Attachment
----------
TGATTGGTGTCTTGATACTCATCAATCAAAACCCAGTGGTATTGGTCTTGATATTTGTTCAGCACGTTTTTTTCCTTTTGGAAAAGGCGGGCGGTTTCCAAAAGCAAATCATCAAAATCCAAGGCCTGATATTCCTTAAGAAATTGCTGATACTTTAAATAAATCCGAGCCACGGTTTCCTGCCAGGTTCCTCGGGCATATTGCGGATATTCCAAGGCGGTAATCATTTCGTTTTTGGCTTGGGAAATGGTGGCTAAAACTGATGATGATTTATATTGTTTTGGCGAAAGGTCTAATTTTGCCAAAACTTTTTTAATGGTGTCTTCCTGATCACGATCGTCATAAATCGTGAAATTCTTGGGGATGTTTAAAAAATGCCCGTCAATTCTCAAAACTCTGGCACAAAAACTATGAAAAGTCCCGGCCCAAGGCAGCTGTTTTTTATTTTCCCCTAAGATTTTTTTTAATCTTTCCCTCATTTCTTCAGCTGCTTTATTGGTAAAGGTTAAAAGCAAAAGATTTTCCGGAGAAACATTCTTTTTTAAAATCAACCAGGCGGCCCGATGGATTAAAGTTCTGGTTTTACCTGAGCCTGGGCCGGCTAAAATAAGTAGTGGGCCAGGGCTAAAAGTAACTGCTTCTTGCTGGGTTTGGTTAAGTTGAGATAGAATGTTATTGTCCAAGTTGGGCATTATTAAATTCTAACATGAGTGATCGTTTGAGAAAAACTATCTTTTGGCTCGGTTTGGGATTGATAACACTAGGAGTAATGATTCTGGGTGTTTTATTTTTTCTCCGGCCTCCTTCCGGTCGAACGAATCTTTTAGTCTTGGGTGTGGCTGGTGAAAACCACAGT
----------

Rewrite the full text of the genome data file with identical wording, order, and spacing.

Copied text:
TGATTGGTGTCTTGATACTCATCAATCAAAACCCAGTGGTATTGGTCTTGATATTTGTTCAGCACGTTTTTTTCCTTTTGGAAAAGGCGGGCGGTTTCCAAAAGCAAATCATCAAAATCCAAGGCCTGATATTCCTTAAGAAATTGCTGATACTTTAAATAAATCCGAGCCACGGTTTCCTGCCAGGTTCCTCGGGCATATTGCGGATATTCCAAGGCGGTAATCATTTCGTTTTTGGCTTGGGAAATGGTGGCTAAAACTGATGATGATTTATATTGTTTTGGCGAAAGGTCTAATTTTGCCAAAACTTTTTTAATGGTGTCTTCCTGATCACGATCGTCATAAATCGTGAAATTCTTGGGGATGTTTAAAAAATGCCCGTCAATTCTCAAAACTCTGGCACAAAAACTATGAAAAGTCCCGGCCCAAGGCAGCTGTTTTTTATTTTCCCCTAAGATTTTTTTTAATCTTTCCCTCATTTCTTCAGCTGCTTTATTGGTAAAGGTTAAAAGCAAAAGATTTTCCGGAGAAACATTCTTTTTTAAAATCAACCAGGCGGCCCGATGGATTAAAGTTCTGGTTTTACCTGAGCCTGGGCCGGCTAAAATAAGTAGTGGGCCAGGGCTAAAAGTAACTGCTTCTTGCTGGGTTTGGTTAAGTTGAGATAGAATGTTATTGTCCAAGTTGGGCATTATTAAATTCTAACATGAGTGATCGTTTGAGAAAAACTATCTTTTGGCTCGGTTTGGGATTGATAACACTAGGAGTAATGATTCTGGGTGTTTTATTTTTTCTCCGGCCTCCTTCCGGTCGAACGAATCTTTTAGTCTTGGGTGTGGCTGGTGAAAACCACAGT